Author: Norton Juster
Illustrator: Jules Feiffer
Genre: Children’s fiction
“There was once a boy named Milo who didn’t know what to do with himself – not just sometimes, but always.”
So imagine Milo’s surprise as one day a large box, bigger than any box he’s ever seen – and then learns that inside is an instruction manual and parts to make a tollbooth. And not just any tollbooth – a supposed “phantom” tollbooth that supposedly leads to “mysterious lands”. And THEN finds out that what the box says is true! Milo is a bored boy who doesn’t know what to do with anything. He longs to be out of school when he’s in, and when he’s out he longs to be in. He doesn’t know what to do with any of his toys, even though his room is full of them. He doesn’t understand the point of numbers, words, school, or any sort of thing like that.
So, like any person like him would do, he drives his car (don’t ask me why a kid would have an automobile, I haven’t the slightest idea.) through the tollbooth. This is all after, of course, he randomly picks his destination from a strange map. He finds himself on the road to Dictionopolis, the land where words and letters are grown like fruit on trees. On his way, he meets a watchdog named Tock (who, by the way, has a clock for a body) who soon agrees to come with Milo on his journey. When they get to the great kingdom of dictionopolis, they find thing are very different. No one uses numbers and they soon find out why. Milo, Tock, and their new companion, the Humbug, set out on a quest to free Rhyme and Reason, the previous keepers of the peace in the kingdom of wisdom. Along the way they visit other strange lands such as Digitopolis (the land of numbers), the Forest of Sight (home of the color conductors), and Conclusions (you get there by jumping). They face many dangers and perils on their quest and the story comes to a melancholy, yet satisfying ending for all.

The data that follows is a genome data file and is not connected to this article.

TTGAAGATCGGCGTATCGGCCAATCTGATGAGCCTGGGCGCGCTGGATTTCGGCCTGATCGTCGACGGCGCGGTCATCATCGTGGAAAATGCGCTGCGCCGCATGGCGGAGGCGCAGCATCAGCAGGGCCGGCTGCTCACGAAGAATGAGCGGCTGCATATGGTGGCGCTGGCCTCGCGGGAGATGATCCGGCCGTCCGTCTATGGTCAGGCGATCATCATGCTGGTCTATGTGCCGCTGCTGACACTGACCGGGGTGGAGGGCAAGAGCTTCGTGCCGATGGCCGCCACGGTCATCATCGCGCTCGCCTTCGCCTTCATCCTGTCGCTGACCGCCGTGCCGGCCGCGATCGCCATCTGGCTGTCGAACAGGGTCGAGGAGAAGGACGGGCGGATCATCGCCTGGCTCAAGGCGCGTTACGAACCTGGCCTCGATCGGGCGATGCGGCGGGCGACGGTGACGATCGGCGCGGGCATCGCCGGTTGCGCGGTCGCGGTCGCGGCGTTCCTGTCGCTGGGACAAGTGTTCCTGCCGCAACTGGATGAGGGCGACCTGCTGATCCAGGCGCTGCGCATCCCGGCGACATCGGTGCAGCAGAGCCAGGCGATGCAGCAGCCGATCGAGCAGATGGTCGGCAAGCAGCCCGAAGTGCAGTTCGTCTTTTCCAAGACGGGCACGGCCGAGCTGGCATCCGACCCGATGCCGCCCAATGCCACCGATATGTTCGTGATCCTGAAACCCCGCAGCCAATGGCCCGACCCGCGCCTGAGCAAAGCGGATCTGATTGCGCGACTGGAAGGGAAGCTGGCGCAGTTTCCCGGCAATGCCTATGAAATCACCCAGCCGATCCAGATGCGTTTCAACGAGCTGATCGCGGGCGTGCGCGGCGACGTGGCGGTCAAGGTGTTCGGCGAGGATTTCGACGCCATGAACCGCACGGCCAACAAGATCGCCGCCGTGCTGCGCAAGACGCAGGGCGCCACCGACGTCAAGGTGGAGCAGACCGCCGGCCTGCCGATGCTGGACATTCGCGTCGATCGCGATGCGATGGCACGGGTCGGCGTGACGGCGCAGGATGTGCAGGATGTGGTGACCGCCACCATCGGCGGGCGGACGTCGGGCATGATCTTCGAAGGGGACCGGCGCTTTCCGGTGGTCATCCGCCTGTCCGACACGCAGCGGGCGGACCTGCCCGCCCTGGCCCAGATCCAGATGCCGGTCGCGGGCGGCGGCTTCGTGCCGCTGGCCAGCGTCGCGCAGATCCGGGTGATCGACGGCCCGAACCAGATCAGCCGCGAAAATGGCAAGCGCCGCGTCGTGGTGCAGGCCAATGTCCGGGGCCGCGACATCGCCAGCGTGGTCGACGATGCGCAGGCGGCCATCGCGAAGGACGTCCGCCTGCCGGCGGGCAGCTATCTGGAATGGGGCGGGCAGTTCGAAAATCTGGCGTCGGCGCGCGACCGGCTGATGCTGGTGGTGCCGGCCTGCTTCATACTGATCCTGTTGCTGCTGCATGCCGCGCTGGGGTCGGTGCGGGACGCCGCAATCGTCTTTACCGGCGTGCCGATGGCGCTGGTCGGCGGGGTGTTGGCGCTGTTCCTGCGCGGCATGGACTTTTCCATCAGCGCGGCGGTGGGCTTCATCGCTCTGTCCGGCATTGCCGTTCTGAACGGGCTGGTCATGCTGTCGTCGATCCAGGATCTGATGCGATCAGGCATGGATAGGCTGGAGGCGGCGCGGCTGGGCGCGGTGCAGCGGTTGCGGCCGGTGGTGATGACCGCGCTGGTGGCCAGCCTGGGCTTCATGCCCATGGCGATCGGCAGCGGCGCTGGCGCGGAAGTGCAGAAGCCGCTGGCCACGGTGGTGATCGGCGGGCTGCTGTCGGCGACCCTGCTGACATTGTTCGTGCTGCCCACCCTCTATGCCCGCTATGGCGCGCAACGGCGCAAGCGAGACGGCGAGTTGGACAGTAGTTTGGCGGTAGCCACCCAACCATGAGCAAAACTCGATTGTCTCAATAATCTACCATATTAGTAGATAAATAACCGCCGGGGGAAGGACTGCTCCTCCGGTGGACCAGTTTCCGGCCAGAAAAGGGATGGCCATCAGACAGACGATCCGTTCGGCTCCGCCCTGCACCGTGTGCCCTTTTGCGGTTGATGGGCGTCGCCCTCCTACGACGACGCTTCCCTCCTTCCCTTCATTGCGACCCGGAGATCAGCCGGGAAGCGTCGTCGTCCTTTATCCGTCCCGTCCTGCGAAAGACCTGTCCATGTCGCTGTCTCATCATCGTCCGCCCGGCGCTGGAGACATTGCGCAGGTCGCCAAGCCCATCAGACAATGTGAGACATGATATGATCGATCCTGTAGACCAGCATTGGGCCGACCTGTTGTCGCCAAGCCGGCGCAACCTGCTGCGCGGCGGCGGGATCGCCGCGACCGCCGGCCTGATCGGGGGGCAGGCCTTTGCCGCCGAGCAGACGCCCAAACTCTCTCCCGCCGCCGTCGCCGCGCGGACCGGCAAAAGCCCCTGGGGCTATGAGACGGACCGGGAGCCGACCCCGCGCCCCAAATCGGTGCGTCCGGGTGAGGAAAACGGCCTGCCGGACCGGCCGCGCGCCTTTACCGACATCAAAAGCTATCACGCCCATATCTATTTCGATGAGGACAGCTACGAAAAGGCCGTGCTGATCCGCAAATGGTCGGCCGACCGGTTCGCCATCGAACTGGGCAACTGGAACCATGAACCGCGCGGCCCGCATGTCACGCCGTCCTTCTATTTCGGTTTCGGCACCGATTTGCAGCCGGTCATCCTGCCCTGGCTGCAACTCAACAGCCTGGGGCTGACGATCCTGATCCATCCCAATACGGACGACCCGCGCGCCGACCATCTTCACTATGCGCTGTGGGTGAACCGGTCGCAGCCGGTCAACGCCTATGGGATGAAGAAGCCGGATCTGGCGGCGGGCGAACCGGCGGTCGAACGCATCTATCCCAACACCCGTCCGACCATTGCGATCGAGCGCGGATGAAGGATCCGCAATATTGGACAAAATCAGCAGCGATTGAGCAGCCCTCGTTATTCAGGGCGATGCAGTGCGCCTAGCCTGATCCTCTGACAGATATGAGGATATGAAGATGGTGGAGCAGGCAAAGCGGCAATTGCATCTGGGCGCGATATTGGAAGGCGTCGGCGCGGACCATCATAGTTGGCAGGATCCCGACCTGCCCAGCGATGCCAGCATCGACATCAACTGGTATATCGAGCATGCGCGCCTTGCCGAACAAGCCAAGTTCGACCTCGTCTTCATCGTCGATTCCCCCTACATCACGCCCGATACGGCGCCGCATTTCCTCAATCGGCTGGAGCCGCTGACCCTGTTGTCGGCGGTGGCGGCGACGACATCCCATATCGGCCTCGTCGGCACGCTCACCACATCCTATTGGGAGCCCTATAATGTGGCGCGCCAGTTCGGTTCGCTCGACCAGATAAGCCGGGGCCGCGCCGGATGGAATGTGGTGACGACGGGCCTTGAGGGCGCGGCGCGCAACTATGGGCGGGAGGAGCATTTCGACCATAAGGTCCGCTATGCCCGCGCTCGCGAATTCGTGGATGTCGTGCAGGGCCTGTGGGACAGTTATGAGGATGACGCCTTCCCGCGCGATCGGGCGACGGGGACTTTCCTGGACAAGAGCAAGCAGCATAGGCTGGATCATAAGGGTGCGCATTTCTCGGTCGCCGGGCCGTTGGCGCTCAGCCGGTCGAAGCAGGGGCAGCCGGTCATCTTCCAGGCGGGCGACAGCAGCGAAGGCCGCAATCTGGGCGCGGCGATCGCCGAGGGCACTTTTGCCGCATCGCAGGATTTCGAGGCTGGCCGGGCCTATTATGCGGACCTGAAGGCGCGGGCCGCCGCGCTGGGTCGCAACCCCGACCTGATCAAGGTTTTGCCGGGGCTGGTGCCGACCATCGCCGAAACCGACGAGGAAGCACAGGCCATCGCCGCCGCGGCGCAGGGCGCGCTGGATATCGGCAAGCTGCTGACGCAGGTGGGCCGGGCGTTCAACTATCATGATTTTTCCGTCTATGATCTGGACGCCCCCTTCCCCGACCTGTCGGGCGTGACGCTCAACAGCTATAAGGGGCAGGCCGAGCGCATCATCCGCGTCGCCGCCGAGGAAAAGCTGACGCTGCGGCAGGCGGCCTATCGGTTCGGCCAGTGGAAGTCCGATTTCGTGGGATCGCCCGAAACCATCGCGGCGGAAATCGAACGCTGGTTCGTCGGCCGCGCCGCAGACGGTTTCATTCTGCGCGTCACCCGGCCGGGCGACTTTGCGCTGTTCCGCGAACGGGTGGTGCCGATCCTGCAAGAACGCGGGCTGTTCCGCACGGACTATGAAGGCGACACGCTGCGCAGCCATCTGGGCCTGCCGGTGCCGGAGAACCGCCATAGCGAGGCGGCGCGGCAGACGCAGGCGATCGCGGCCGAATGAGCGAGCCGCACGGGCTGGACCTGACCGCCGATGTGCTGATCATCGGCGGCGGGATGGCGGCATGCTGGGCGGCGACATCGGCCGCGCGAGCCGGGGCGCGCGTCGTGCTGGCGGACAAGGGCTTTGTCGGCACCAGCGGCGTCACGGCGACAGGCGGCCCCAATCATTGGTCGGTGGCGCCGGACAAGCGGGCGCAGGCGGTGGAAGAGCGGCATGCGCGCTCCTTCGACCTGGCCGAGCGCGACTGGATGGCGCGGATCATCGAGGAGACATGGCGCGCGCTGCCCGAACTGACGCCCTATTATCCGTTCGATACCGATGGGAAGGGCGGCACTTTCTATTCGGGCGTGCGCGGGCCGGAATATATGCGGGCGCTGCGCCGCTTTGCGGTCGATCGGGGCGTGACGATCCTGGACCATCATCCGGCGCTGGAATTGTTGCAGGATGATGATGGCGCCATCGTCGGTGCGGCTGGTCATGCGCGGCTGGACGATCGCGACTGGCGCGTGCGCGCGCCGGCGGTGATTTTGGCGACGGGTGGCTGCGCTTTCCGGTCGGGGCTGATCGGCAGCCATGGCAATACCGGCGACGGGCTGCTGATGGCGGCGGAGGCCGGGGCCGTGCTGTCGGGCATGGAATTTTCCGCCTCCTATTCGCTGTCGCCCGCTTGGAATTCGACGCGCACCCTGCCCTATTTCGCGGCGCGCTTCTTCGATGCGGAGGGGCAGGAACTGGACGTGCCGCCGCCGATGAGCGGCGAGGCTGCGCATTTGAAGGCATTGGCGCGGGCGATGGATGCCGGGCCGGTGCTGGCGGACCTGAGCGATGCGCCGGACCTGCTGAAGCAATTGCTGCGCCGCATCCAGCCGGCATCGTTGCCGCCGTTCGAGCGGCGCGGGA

This is a quirky, funny, exiting story that will make you look at quite a few things differently. This book was on my book list for school and it just so happened to be in my bookshelf, sitting there, waiting for me to read it. I must confess I’m glad I did. This is a very easy story to read. I read it in less than a day, but I’m freakishly addicted to reading so sometimes I can understate the length of a book. But, nonetheless, I’m certain that this book can be tackled by young readers. I would recommend this book to readers eight to thirteen.
Posted by: Fred Reads